That's why I think I would pick high talent over high trust if given the choice for an organization. Talent gets things done and if an organization has a high talent level, odds are that organization will outperform it's peer group.

An organization full of people you can trust might be a high performing organization - or it might be lame from a performance perspective. Odds are, organizations full of people you can trust will fall along the bell curve.  

Of course, the two factors - talent and trust - aren't mutually exclusive.  You can have both.

The problem is that for all the issues with measurement of performance, we are still much more capable of measuring performance in an individual than we are of measuring how much we can trust that same person.  And our definitions of trust will differ dramatically person by person, which creates unbelievable variability within a single organization.

You don't know you have a problem with trust - until it's gone.  We should always pick talent over intangibles we have trouble measuring.

If you can tell me how you accurately measure trust, I'll change that stance.


How To Show Creatives In Your Workforce That Planning/Communication Is Necessary...

For non-creatives, managing creatives can be tricky business.

I mean, really - you're not creative and you're going to try and tell them how they should run their creative desk?  How dare you!

My experience is that creatives, while organized in their own mind, often don't see a gap related to how others view them and the services they provide.  Creatives are a valuable, rare commodity, so many managers will avoid engaging them to deliver services in a way that the team/company/client can more easily understand - out of fear of losing the resource.

A lot of that gap comes down to planning and/or communication.  What can I expect, when can I expect it?  Many who rely on creative services treat it as a mystical resource.  

Creativity takes time.  Creativity can't be rushed.  It will be done when it's done, but you want high quality, right?

All of which is true.  However, I recently ran across this example of how one creative mind works when it comes to planning and organization.  take a look at the spreadsheet below - it's a planning doc from Harry Potter author J.K. Rowling.  Take a look at the picture (email subscribers may have to click through to view, and all can click on the picture below to blow it up) and we'll talk about it after the jump.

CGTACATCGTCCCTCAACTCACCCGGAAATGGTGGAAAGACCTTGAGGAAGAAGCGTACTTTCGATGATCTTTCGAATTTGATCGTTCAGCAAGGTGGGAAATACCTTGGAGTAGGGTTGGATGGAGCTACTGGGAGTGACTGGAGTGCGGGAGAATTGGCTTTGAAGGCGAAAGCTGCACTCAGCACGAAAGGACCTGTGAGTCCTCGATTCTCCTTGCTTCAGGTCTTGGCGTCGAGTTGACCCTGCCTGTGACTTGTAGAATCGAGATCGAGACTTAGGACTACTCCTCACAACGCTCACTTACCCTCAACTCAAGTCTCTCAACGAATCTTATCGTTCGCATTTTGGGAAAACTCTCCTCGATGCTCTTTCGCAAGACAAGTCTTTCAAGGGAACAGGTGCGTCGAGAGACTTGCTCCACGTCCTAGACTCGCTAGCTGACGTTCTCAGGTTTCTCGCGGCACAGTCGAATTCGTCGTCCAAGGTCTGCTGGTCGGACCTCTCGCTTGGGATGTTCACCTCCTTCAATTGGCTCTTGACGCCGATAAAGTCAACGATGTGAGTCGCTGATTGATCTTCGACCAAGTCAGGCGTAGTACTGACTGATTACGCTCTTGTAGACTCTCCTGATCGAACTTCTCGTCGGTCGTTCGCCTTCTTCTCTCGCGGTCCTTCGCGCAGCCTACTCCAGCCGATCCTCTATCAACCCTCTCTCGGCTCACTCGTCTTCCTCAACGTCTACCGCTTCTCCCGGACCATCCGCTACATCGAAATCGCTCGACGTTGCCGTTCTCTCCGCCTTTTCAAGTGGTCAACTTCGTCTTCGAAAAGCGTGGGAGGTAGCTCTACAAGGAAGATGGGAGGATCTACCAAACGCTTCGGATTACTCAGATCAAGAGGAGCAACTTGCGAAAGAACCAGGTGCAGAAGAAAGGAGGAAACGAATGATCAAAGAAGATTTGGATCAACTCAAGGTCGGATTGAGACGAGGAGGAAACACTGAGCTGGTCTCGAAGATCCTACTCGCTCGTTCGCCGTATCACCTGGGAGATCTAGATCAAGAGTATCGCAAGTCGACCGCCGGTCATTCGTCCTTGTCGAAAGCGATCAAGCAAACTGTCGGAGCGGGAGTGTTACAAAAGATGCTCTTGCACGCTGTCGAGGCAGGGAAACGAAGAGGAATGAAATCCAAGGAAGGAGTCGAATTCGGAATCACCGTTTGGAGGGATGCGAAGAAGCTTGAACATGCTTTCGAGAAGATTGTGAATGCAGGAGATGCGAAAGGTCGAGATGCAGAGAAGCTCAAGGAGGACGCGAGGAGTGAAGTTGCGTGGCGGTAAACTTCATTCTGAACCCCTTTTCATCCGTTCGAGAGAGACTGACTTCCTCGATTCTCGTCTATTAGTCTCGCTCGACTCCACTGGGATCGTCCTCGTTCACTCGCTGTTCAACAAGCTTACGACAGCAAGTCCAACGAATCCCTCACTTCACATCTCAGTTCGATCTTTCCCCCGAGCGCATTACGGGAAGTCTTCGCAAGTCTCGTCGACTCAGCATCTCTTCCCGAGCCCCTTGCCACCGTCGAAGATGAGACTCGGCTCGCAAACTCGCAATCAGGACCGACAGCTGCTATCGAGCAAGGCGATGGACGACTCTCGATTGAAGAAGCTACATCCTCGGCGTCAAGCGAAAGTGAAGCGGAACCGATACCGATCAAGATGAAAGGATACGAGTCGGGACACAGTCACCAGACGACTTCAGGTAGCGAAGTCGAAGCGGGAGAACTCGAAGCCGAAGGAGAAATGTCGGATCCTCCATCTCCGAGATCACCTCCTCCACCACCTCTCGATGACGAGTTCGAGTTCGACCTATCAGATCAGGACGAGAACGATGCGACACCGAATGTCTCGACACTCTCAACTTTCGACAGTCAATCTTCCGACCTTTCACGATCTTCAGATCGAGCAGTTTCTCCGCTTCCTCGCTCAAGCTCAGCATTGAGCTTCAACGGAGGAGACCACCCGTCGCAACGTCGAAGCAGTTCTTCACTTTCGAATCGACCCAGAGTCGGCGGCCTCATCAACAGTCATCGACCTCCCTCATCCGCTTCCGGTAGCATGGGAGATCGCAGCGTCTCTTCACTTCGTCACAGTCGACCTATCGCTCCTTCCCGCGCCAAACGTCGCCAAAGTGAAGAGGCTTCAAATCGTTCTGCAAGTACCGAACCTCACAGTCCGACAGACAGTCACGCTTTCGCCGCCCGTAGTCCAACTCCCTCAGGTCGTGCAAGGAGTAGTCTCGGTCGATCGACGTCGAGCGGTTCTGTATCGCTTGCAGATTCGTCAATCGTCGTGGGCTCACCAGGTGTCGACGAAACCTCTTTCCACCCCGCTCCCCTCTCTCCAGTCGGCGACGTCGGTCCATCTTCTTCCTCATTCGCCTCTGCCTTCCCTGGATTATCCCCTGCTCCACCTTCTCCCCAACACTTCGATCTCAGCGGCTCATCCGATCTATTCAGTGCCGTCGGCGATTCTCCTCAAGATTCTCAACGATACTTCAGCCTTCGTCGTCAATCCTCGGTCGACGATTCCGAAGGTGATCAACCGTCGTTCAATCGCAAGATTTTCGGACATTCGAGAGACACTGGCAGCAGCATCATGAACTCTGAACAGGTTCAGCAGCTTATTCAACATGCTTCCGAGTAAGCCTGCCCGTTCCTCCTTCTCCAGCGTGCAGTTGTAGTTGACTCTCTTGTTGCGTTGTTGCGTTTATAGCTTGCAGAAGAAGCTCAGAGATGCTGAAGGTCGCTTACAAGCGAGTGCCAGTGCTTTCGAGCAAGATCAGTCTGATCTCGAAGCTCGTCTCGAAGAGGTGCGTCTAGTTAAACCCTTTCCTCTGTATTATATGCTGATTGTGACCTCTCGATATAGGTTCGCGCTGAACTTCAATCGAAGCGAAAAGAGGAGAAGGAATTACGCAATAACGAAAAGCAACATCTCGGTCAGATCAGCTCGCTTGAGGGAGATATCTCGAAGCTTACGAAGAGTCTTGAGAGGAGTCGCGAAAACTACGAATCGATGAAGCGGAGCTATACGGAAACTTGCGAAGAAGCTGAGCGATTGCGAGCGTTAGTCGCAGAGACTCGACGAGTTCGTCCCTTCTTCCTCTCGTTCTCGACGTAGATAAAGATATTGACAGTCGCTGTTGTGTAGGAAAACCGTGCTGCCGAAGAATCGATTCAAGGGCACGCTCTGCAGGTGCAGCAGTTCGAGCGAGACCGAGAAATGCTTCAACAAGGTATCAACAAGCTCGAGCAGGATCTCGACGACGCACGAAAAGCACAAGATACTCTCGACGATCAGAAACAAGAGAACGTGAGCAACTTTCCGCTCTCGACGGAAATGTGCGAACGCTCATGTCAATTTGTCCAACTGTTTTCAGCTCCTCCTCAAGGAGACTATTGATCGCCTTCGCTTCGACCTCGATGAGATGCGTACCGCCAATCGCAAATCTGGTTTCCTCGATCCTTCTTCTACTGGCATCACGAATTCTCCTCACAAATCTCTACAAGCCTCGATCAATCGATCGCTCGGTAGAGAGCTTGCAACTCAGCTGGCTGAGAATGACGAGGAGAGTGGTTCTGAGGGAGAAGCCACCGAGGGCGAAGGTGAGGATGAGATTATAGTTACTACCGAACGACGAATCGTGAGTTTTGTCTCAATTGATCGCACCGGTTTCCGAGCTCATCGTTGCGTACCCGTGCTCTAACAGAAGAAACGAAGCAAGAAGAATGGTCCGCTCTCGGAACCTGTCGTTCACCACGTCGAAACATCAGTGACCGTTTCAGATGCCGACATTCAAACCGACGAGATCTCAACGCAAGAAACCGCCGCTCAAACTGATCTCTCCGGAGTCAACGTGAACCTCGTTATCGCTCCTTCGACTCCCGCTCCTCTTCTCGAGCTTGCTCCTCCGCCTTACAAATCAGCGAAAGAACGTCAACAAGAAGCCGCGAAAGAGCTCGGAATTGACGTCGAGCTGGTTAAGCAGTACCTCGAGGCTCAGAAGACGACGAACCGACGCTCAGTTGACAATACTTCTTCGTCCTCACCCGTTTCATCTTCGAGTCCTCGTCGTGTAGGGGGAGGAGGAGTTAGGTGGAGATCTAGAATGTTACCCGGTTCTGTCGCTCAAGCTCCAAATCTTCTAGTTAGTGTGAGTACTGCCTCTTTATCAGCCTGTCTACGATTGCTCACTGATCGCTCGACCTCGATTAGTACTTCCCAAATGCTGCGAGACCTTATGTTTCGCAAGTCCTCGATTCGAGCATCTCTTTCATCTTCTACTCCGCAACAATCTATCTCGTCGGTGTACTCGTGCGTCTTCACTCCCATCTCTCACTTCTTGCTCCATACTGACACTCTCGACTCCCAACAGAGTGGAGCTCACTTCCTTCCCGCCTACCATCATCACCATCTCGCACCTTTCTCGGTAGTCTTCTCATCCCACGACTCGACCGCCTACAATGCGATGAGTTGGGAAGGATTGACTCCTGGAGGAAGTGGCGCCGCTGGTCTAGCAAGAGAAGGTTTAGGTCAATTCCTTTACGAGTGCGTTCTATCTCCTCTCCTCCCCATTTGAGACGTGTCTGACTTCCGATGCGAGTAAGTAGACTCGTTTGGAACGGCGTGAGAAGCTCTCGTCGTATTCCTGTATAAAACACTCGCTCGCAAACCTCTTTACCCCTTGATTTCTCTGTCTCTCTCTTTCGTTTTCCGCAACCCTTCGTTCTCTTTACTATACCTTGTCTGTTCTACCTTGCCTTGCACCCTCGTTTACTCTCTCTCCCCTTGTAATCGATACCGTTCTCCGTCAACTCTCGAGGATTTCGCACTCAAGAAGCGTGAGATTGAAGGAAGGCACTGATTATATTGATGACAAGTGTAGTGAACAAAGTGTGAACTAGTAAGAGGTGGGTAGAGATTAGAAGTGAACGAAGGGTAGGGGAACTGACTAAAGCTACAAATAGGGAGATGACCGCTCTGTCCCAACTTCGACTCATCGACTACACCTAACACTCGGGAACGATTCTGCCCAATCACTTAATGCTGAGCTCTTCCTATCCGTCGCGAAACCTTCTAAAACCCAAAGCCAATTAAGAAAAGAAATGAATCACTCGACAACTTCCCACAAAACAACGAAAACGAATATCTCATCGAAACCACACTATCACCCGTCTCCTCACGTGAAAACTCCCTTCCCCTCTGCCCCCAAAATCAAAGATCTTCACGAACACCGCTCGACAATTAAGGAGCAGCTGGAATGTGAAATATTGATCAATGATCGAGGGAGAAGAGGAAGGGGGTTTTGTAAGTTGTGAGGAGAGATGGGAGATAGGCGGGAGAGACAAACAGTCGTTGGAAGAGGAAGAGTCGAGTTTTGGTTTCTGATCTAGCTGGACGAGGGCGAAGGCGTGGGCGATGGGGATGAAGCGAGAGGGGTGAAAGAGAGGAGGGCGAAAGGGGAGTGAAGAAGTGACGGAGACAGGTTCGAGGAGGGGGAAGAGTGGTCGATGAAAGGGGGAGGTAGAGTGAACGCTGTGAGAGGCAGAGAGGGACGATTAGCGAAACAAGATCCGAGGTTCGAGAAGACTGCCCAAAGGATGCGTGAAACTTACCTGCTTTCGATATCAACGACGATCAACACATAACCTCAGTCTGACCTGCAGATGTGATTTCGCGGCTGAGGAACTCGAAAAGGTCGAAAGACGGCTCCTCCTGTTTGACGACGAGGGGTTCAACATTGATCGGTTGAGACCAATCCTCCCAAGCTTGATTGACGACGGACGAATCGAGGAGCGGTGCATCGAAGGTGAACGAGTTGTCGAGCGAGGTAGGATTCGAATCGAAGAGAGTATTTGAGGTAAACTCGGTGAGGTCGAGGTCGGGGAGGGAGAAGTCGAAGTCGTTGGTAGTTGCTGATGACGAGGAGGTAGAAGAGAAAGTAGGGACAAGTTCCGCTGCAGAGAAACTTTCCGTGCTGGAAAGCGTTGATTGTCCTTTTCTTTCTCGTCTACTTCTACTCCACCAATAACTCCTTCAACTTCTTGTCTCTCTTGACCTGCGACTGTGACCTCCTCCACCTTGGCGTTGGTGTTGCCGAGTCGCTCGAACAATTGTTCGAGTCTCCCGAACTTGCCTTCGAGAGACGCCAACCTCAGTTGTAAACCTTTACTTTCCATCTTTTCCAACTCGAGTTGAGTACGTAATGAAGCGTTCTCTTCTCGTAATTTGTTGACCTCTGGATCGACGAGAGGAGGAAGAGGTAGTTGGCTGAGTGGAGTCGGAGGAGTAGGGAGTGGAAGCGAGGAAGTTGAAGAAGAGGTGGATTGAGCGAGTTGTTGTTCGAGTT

Jk-rowlings-phoenix-plot-outline_1457414808

More on this doc from Open Culture:

At the height of the Harry Potter novels' popularity, I asked a number of people why those books in particular enjoyed such a devoted readership. Everyone gave almost the same answer: that author J.K. Rowling "tells a good story." The response at once clarified everything and nothing; of course a "good story" can draw a large, enthusiastic (and, at that time, impatient) readership, but what does it take to actually tell a good story? People have probably made more money attempting, questionably, to pin down, define, and teach the best practices of storytelling, but at the top of this post, we have a revealing scrap of Rowling's own process. And I do, almost literally, mean a scrap: this piece of lined paper contains part of the handwritten plot spreadsheet she used to write the fifth Harry Potter novel, Harry Potter and the Order of the Phoenix.

One of the most economically successful creatives (in this case, an author) relies on a spreadsheet to plan and execute story arcs and plots.

A lot of your creatives don't plan like this.  I think it's worth sharing to show the level of detail one famous creative mind includes when planning work product.

In addition, the doc serves to make an additional point.  If J.K. Rowling goes to this extreme to keep her own head straight, might more planning and communication from your creatives to those who are waiting for creative product from make sense within your company and on your team?

It's one thing to have it in your head.  To truly reach the highest level of creative service inside a company, your creatives need to be organized - and then tell the world what their work funnel looks like and when they can expect delivery.   

 


How to Involve Employees In Goal Setting - Even If You're 99% Sure Some of Their Ideas Will Suck....

I'm up over at Saba Software talking about goal setting - something that should be on everyone's mind at the start of the year, right?

You must include your direct reports in the goal setting process. I know – sometimes their ideas aren’t great. It’s OK – I'm going to show you how to involve the direct report in the goal setting process without being held hostage by bad ideas about goals. You can include them and maintain control of the process.

The more you can show they had input, the more you win by increased engagement towards the goals. Take a look at this episode of TalentTalks at Saba Software to learn more/how.

Click here to see my video for a 3-step process to including your employees in goal setting - in risk-free, no BS way.

Goal setting